Plato often used myths and legends to illustrate a point. He expected his a udience to recognize a parable (a story made up as a moral or religious lesson) when they heard it. Almost every parable he told starts with a statement that it is true. He himself explained that “We may liken the false to the true for the purpose of moral instruction.” In Plato’s most famous dialogue “The Republic,” he suggested that on rare occasions it might be okay to tell what he called a “noble lie” to the lower classes for the purpose of creating a stable social order. Lower classes would be told that the gods created the present social order, making the rulers of gold, the military classes of silver, and the common working class from bronze. Plato was not a man who believed in total democracy for everyone. He himself was upper class and he also might have been suspicious of democracy because his dear friend and teacher Socrates was condemned to death by a democratically elected committee of citizens. (To his credit he felt that people of merit could rise above the class they were born into.)
WHAT WOULD PLATO THINK ABOUT TODAY’S ATLANTIS STORIES?
Plato would be shocked to find his villains transformed into heroes. And he would be surprised to hear that Atlanteans are now said to possess superior wisdom, after he took pains to point out that they were destroyed because they made unwise choices. The idea of a Golden Age is so appealing that it has overshadowed Plato’s original lesson. A Golden Age and hidden wisdom is attractive because it is always located in the past or future, a very convenient arrangement for people who are dissatisfied with the present, but don’t know what to do to improve it. Plato’s life’s passion was to discover the best way to organize society with the means available in the here and now, so he would likely disapprove of belief systems which place solutions out of reach in some mystical time.
EVIDENCE FOR AND AGAINST ATLANTIS BEING AN ACCURATE HISTORICAL ACCOUNT
THE BEST BET FOR A REAL ATLANTIS
Around 3,500 years ago a massive volcanic explosion blew away the center of Santorini Island in the Aegean Sea near Greece, leaving a water-filled crater about 6 miles wide. In the 1960s on the islands that make up the crater’s rim, archaeologists dug up the ruins of a luxurious city out of a layer of volcanic ash. Could the disaster at Santorini have been the source of the Atlantis myth? The Santorini blast was one of the largest volcanic explosions known. The earthquakes, destructive waves, extensive ash fall, darkened skies, crop failure and resulting starvation must have been terrifying. It is possible that some memory of this event survived a thousand years of retelling until Plato’s time.
Similarities of Santorini to Atlantis:
Differences between Santorini and Atlantis:
For example, the impossible numbers relating to the date, size of the army, and land measurements in Plato’s story all seem to be about ten times too large. Solon might have created this error if he confused the Egyptian or ancient Greek symbol for a hundred with the symbol for a thousand. If the numbers are all reduced by 1/10 they make more sense. Some have gone too far trying to make everything Plato said match something at Santorini. For example it has been claimed that Atlantis’s ringed harbor was located in the now submerged center of the island, but there is no archaeological evidence of harbor ruins in Santorini’s crater. If Atlantis was inspired by Santorini, it is reasonable to assume that some legends might be mixed in with the facts, or that several events have been combined into one. Not every detail will have an explanation.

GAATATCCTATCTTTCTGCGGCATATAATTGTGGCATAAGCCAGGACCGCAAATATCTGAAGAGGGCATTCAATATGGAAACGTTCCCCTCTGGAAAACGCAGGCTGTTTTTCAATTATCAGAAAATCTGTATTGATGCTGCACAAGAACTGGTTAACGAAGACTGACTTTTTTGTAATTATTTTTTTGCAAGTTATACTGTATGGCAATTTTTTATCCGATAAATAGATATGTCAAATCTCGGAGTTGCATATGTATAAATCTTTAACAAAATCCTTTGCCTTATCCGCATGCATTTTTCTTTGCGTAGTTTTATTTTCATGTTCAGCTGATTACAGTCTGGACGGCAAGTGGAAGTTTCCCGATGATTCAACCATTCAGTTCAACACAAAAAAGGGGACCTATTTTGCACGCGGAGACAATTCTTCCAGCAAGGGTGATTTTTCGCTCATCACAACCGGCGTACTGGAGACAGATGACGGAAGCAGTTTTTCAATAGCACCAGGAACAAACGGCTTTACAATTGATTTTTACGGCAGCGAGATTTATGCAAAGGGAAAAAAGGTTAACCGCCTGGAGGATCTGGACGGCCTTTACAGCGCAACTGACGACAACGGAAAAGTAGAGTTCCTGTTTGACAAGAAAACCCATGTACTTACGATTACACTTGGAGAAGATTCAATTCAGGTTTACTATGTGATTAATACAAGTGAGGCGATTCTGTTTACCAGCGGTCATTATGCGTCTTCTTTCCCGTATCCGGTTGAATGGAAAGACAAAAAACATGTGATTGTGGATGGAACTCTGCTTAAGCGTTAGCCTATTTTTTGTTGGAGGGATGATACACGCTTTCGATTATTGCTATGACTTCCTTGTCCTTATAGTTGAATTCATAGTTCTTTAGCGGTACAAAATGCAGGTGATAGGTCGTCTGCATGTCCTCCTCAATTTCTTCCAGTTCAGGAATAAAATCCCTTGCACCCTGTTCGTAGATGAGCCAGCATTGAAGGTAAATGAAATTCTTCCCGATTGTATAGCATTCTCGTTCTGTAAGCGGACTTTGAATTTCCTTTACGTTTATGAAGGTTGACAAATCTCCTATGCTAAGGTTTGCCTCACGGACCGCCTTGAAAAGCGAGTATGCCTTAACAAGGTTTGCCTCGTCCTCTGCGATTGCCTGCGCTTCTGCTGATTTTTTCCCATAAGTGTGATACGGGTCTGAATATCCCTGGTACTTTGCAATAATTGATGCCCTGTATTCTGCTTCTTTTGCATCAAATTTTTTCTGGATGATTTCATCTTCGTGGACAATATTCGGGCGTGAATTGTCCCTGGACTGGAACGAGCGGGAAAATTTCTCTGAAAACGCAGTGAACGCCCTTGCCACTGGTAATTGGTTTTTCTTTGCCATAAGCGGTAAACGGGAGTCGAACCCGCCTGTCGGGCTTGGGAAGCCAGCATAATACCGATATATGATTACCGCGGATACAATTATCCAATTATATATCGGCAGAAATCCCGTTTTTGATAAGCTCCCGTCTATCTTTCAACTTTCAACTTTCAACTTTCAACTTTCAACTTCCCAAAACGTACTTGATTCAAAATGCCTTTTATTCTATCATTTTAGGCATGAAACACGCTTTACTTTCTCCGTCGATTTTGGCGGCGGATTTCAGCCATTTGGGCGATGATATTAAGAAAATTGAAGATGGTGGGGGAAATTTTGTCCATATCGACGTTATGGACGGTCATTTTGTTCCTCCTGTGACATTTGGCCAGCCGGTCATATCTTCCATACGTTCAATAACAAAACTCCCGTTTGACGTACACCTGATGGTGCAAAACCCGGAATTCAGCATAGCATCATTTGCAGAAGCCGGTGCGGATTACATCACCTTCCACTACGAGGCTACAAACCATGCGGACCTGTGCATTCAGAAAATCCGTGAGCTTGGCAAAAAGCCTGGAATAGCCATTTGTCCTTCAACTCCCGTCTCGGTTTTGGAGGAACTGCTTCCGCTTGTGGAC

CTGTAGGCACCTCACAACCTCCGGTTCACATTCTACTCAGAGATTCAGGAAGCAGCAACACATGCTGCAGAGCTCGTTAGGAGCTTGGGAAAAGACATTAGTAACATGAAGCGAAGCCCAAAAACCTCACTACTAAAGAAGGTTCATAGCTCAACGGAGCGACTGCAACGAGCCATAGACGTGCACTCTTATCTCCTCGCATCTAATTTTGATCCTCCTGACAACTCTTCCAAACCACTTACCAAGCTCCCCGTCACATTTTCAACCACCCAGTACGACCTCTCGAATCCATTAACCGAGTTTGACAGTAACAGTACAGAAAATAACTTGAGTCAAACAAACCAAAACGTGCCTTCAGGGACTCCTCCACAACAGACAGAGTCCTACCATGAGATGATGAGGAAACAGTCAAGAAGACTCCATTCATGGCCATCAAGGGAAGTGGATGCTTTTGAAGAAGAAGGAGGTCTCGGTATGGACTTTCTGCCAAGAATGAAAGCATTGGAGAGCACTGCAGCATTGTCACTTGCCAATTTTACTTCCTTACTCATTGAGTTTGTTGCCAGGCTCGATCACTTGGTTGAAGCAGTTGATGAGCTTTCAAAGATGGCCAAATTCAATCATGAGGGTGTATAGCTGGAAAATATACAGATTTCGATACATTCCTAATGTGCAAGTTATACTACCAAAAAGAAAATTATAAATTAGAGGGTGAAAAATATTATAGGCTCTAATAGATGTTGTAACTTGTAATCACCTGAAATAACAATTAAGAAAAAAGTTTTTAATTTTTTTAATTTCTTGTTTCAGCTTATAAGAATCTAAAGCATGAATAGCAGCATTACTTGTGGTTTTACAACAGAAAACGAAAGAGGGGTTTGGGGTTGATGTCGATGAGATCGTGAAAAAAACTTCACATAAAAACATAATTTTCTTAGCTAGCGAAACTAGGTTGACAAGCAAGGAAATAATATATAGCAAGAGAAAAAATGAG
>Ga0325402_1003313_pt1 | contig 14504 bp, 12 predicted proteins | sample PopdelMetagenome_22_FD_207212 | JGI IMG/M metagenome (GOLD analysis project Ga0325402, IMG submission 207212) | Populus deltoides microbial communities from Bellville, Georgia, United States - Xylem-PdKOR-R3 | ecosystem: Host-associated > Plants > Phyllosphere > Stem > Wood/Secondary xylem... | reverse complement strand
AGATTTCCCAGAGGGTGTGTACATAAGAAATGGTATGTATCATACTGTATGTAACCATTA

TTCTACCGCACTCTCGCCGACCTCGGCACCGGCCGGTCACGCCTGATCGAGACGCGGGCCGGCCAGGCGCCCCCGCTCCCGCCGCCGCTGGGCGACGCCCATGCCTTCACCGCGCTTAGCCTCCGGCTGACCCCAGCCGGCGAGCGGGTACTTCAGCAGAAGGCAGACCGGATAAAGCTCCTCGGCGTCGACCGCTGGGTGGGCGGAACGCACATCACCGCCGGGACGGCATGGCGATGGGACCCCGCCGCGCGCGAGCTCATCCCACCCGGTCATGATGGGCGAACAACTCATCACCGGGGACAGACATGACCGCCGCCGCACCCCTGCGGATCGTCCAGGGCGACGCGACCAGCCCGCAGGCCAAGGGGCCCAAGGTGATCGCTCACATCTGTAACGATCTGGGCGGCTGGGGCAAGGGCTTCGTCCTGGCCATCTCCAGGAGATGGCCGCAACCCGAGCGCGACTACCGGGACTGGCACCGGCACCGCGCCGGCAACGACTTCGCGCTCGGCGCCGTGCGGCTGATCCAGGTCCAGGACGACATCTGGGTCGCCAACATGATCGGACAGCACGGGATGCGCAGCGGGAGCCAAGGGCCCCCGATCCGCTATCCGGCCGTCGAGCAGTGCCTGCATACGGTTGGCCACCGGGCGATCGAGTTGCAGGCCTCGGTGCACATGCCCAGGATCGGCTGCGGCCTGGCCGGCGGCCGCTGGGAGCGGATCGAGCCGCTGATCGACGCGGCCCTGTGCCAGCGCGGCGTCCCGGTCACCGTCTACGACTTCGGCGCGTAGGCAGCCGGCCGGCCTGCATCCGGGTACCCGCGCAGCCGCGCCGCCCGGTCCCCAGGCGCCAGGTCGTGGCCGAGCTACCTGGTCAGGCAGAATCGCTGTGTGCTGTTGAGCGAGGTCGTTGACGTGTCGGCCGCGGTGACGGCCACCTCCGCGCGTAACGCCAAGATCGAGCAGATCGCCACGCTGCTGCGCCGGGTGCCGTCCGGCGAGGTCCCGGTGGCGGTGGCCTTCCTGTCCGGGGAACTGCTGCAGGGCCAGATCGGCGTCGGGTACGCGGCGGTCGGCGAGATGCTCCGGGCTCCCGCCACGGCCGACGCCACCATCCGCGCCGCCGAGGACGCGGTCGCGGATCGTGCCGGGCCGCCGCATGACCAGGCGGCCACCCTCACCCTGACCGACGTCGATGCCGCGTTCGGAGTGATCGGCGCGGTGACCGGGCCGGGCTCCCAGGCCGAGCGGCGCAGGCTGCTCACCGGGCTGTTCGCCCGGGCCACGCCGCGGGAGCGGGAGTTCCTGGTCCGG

ARGUMENTS AGAINST ATLANTIS BEING AN ACCURATE HISTORICAL ACCOUNT
ARGUMENTS FOR ATLANTIS BEING AN ACCURATE HISTORICAL ACCOUNT
Some legendary cities have turned out to be real, so Atlantis could be real. The ancient Greek city of Troy is mentioned in almost every book about Atlantis because it is a mythical city that turned out to be real. This raises the author’s hopes that Atlantis too might be found. Ubar, a wealthy incense trading post, was said to be lost beneath the desert sands of Saudi Arabia. The Koran, the holy book of the Muslims, said the people of Ubar were destroyed because they became corrupted by power and wealth. The city was said to have been swallowed up by the ground. With the help of Space Shuttle radar, ruins matching the story of Ubar were found—an incense trading city that had collapsed into a giant sinkhole. While no one can say for sure if the ruins actually were Ubar (no inscription with the actual name of Ubar was found), there is a good chance the site inspired at least some parts of the Ubar stories. But just because some legendary cities have a basis in fact doesn’t mean all legendary cities are real. Troy and Ubar both were mentioned in many different ancient writings. These stories did not seem to be copied from one another, which suggests that they preserved bits of real memories. All mentions of Atlantis, by contrast, can be traced back to just one source—Plato.